EU dispatch: new EDPS opinion on airline passenger data addresses privacy and cross-border crime concerns Dispatches
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EU dispatch: new EDPS opinion on airline passenger data addresses privacy and cross-border crime concerns

Law students from the European Union are reporting for JURIST on law-related events in and affecting the European Union and its member states. Tara O’Sullivan is a law student at Maastricht University. She files this dispatch from Maastricht, Netherlands.

The European Data Protection Supervisor (EDPS) has issued an Opinion on two legislative proposals from the European Commission that relate to the collection and transfer of advance passenger information (API). API is airline passengers’ data and personal information, often collected during airport check-in. The Opinion issued February 8 refers to such data being transferred to Member States’ law enforcement authorities.

The assurance of quality border control and the prevention of terrorism is key in the safekeeping of the EU’s so-called ‘open border system’. EU travelers are essentially able to travel between Member State countries freely. The right to freedom of movement is guaranteed by Article 21 of the Treaty of the Functioning of the European Union (TFEU). Due to war and similar crises, migrants sometime flee to nearby EU Member States in hopes of support and finding a place to rebuild their livelihoods. EU Member States aim to support neighbouring countries and often support immigrants, whether their arrival into a Member State was legal or not. But these situations naturally result in illegal smuggling of persons, goods, and weapons across Member State Borders. API is therefore gathered to keep tabs on people entering and exiting Member States.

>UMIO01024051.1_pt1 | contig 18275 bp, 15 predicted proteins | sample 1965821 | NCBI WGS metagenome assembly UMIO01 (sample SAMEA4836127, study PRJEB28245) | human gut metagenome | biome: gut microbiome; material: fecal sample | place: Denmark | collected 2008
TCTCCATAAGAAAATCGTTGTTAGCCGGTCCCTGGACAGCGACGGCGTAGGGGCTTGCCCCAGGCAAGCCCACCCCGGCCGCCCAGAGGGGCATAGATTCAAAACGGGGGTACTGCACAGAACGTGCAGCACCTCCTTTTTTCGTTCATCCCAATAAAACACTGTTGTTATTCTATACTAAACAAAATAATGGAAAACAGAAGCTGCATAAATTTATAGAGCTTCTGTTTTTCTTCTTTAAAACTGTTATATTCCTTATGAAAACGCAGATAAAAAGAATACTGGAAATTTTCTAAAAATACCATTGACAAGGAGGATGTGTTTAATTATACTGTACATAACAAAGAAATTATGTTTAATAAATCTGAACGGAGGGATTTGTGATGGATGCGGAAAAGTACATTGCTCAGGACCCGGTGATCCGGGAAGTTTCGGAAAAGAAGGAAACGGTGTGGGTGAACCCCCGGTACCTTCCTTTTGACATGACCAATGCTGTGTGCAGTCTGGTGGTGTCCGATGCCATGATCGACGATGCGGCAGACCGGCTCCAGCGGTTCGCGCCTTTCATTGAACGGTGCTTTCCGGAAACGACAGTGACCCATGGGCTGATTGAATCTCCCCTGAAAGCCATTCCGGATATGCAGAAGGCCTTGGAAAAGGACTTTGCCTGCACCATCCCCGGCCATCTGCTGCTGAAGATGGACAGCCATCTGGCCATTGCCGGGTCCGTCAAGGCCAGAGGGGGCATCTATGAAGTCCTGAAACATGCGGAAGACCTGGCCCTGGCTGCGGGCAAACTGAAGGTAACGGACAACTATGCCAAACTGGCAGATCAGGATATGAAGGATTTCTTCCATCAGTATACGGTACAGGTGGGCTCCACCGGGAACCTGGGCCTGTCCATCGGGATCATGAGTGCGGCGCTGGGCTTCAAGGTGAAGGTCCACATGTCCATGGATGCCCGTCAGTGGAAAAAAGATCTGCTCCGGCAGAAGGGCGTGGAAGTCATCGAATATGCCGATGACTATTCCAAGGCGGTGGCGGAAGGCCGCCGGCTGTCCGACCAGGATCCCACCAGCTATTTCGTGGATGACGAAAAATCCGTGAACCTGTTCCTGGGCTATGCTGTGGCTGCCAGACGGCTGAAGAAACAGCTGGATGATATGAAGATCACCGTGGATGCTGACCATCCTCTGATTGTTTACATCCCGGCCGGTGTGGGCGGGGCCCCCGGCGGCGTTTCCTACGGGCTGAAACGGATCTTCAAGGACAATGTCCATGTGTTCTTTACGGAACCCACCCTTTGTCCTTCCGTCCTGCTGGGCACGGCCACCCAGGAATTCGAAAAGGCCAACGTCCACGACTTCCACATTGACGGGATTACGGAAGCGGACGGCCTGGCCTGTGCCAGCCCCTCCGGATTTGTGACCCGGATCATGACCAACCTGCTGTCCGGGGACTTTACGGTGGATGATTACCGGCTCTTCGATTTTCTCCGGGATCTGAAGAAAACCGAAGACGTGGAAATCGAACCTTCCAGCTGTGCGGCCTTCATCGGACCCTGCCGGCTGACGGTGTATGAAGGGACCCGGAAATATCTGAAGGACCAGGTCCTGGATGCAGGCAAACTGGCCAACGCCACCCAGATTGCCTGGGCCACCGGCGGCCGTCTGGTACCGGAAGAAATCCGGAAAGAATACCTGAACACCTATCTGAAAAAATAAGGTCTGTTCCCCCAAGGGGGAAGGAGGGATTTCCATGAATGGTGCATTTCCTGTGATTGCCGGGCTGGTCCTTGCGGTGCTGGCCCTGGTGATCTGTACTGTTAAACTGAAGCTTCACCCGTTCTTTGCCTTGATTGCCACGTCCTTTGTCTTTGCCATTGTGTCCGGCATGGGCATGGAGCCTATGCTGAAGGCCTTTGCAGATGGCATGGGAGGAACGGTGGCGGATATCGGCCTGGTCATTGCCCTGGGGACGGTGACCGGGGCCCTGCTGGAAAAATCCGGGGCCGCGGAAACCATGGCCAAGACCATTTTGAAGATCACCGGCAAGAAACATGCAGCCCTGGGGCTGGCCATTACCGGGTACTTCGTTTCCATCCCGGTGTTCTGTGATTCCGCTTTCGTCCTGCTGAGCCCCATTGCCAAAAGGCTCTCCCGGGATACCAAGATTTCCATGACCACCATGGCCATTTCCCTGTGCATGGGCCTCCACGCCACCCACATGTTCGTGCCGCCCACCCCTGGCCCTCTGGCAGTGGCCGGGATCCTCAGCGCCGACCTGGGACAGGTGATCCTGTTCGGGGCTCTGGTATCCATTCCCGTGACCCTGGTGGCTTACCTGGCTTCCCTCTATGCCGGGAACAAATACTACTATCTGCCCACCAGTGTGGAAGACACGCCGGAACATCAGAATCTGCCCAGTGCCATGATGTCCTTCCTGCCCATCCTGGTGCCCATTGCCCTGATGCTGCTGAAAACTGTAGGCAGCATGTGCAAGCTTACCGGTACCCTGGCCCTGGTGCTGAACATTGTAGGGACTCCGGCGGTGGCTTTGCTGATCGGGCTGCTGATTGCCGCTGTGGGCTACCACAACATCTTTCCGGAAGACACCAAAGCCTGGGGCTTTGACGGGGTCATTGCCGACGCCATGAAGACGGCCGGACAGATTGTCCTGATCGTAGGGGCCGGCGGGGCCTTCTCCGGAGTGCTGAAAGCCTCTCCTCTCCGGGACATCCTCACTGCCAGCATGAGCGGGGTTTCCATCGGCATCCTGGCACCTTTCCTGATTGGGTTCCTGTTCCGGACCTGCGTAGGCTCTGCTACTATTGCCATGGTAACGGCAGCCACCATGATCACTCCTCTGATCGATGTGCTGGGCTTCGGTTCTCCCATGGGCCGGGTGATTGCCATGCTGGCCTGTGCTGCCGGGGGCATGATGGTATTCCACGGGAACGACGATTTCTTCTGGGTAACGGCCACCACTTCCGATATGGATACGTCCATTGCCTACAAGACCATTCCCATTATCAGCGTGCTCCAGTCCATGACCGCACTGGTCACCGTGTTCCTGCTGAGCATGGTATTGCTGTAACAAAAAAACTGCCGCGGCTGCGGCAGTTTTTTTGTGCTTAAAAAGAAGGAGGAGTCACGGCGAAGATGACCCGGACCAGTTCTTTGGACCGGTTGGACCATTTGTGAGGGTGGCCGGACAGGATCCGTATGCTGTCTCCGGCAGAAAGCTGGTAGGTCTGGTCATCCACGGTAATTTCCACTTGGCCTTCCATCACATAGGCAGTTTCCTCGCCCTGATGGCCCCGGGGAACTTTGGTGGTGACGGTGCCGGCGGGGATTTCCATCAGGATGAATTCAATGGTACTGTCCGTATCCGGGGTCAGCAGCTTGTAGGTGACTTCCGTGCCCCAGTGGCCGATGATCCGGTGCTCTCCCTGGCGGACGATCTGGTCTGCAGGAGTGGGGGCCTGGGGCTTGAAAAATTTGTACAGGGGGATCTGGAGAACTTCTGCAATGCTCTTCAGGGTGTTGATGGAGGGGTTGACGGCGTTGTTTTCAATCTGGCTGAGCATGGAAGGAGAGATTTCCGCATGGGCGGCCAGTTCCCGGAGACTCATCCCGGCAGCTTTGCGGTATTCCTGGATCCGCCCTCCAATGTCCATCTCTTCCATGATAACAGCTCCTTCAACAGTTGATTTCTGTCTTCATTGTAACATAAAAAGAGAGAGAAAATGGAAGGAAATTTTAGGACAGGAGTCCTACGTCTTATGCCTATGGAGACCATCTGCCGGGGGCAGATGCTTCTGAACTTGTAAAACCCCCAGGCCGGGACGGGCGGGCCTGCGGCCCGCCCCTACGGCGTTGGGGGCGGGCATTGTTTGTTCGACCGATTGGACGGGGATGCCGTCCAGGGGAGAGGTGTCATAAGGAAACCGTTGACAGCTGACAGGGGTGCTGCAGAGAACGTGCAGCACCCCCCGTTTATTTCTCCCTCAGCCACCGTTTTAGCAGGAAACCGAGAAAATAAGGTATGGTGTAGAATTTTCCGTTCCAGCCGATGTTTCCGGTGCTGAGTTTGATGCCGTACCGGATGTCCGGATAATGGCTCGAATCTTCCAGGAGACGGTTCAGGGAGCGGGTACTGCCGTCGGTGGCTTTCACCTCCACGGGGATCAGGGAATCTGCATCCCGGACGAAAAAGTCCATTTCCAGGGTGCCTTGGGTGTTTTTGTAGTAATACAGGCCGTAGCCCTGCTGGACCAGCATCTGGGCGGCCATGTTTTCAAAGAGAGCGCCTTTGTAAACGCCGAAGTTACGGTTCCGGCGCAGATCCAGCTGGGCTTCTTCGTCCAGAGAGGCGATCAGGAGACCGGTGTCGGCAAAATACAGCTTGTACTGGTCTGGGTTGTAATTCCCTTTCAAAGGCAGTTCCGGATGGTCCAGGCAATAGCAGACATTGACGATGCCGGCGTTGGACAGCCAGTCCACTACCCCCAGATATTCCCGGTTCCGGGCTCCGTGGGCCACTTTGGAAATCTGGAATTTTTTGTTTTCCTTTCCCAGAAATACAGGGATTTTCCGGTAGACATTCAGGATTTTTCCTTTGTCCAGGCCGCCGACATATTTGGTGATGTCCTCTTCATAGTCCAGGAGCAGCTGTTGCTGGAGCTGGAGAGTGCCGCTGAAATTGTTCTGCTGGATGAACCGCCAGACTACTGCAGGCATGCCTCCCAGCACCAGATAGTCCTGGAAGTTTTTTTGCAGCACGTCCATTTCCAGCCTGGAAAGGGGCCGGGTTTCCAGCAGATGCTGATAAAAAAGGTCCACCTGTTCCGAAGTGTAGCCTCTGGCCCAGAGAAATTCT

Specifically, the EDPS assesses in the Opinion if the use of personal data is in accordance with the EU’s Passenger Name Record Directive (PNR). This directive contains rules on the collection of passenger data and how that can be used in the battle against terrorism and cross-border crime. It also includes the ruling of the recent CJEU case ‘Ligue des droits des humains’. This case required that the PNR be limited to what is necessary only.

Data resulting from flights in between EU countries are highlighted in this opinion. The EDPS assesses the necessity and proportionality of collecting and transferring such information.  But the Opinion, provides more explicit recommendations. It suggests that the Proposals should clarify that, in the case of technical difficulties when transferring API data, that data must be deleted from all information systems.

Overall, the EDPS recommends the co-legislators harmonise the criteria for the selection of EU flights that API data is collected from. Secondly, the EDPS recommends that the API Law enforcement Proposal ensures safety of API data collected for crime prevention and anti-terrorist purposes, or that the API Border management Proposal refers to security and safety rules. Finally, the Opinion recommends clarification in the API Border Management Proposal, specifically on the obligation of transferring API data, when a flight code is shared across many air carriers.